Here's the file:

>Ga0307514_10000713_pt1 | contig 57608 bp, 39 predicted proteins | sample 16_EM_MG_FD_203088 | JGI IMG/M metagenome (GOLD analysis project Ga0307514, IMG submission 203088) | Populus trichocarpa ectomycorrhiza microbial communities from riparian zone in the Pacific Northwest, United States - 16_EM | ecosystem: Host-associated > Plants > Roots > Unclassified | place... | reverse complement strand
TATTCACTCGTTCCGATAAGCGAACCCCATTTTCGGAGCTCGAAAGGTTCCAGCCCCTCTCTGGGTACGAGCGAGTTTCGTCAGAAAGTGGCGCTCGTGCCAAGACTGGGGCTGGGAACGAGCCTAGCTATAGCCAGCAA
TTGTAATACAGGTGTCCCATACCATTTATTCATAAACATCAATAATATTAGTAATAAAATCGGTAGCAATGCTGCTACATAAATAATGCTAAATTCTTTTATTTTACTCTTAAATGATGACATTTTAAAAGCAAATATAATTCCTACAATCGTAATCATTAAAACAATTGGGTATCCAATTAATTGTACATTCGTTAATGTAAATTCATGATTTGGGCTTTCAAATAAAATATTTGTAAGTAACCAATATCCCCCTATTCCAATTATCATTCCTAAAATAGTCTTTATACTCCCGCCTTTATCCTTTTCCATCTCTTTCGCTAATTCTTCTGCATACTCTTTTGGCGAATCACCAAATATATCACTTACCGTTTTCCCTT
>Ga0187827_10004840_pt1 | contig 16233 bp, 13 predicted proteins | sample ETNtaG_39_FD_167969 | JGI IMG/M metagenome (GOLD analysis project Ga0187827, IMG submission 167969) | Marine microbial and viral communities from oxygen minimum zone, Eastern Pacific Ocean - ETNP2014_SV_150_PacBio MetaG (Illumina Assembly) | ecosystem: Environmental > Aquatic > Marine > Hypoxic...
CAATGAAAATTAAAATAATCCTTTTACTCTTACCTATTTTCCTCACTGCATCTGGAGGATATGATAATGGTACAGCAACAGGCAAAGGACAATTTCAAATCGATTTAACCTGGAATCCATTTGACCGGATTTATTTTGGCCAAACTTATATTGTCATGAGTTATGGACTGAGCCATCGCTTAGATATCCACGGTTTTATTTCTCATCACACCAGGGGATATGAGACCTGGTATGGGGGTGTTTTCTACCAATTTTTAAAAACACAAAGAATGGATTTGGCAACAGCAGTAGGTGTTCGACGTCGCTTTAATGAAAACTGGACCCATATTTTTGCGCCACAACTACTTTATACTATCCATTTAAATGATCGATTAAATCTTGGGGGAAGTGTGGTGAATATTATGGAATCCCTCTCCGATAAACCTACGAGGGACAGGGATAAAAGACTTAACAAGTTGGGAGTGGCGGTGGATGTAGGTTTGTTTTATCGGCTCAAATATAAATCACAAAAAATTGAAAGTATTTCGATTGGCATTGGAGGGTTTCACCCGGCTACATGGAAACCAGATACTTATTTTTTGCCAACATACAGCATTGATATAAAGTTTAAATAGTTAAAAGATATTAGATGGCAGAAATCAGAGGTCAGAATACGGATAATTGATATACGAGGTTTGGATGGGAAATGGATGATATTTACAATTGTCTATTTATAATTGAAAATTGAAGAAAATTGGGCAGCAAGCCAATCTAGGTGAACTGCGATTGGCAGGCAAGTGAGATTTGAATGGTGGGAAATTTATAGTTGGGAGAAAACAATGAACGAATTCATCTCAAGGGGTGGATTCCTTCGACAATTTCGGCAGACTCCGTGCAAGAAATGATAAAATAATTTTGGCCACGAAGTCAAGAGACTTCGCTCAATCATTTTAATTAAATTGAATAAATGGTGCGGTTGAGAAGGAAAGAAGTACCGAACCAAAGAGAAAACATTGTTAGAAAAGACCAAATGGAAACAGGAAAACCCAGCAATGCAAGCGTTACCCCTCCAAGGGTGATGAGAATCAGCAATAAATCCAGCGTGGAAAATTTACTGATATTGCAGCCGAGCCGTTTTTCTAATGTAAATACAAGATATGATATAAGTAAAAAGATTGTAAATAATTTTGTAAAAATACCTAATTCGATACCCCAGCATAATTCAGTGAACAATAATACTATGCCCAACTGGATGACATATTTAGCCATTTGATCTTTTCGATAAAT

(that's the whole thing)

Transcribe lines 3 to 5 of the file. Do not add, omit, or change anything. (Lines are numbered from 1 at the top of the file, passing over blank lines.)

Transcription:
TTGTAATACAGGTGTCCCATACCATTTATTCATAAACATCAATAATATTAGTAATAAAATCGGTAGCAATGCTGCTACATAAATAATGCTAAATTCTTTTATTTTACTCTTAAATGATGACATTTTAAAAGCAAATATAATTCCTACAATCGTAATCATTAAAACAATTGGGTATCCAATTAATTGTACATTCGTTAATGTAAATTCATGATTTGGGCTTTCAAATAAAATATTTGTAAGTAACCAATATCCCCCTATTCCAATTATCATTCCTAAAATAGTCTTTATACTCCCGCCTTTATCCTTTTCCATCTCTTTCGCTAATTCTTCTGCATACTCTTTTGGCGAATCACCAAATATATCACTTACCGTTTTCCCTT
>Ga0187827_10004840_pt1 | contig 16233 bp, 13 predicted proteins | sample ETNtaG_39_FD_167969 | JGI IMG/M metagenome (GOLD analysis project Ga0187827, IMG submission 167969) | Marine microbial and viral communities from oxygen minimum zone, Eastern Pacific Ocean - ETNP2014_SV_150_PacBio MetaG (Illumina Assembly) | ecosystem: Environmental > Aquatic > Marine > Hypoxic...
CAATGAAAATTAAAATAATCCTTTTACTCTTACCTATTTTCCTCACTGCATCTGGAGGATATGATAATGGTACAGCAACAGGCAAAGGACAATTTCAAATCGATTTAACCTGGAATCCATTTGACCGGATTTATTTTGGCCAAACTTATATTGTCATGAGTTATGGACTGAGCCATCGCTTAGATATCCACGGTTTTATTTCTCATCACACCAGGGGATATGAGACCTGGTATGGGGGTGTTTTCTACCAATTTTTAAAAACACAAAGAATGGATTTGGCAACAGCAGTAGGTGTTCGACGTCGCTTTAATGAAAACTGGACCCATATTTTTGCGCCACAACTACTTTATACTATCCATTTAAATGATCGATTAAATCTTGGGGGAAGTGTGGTGAATATTATGGAATCCCTCTCCGATAAACCTACGAGGGACAGGGATAAAAGACTTAACAAGTTGGGAGTGGCGGTGGATGTAGGTTTGTTTTATCGGCTCAAATATAAATCACAAAAAATTGAAAGTATTTCGATTGGCATTGGAGGGTTTCACCCGGCTACATGGAAACCAGATACTTATTTTTTGCCAACATACAGCATTGATATAAAGTTTAAATAGTTAAAAGATATTAGATGGCAGAAATCAGAGGTCAGAATACGGATAATTGATATACGAGGTTTGGATGGGAAATGGATGATATTTACAATTGTCTATTTATAATTGAAAATTGAAGAAAATTGGGCAGCAAGCCAATCTAGGTGAACTGCGATTGGCAGGCAAGTGAGATTTGAATGGTGGGAAATTTATAGTTGGGAGAAAACAATGAACGAATTCATCTCAAGGGGTGGATTCCTTCGACAATTTCGGCAGACTCCGTGCAAGAAATGATAAAATAATTTTGGCCACGAAGTCAAGAGACTTCGCTCAATCATTTTAATTAAATTGAATAAATGGTGCGGTTGAGAAGGAAAGAAGTACCGAACCAAAGAGAAAACATTGTTAGAAAAGACCAAATGGAAACAGGAAAACCCAGCAATGCAAGCGTTACCCCTCCAAGGGTGATGAGAATCAGCAATAAATCCAGCGTGGAAAATTTACTGATATTGCAGCCGAGCCGTTTTTCTAATGTAAATACAAGATATGATATAAGTAAAAAGATTGTAAATAATTTTGTAAAAATACCTAATTCGATACCCCAGCATAATTCAGTGAACAATAATACTATGCCCAACTGGATGACATATTTAGCCATTTGATCTTTTCGATAAAT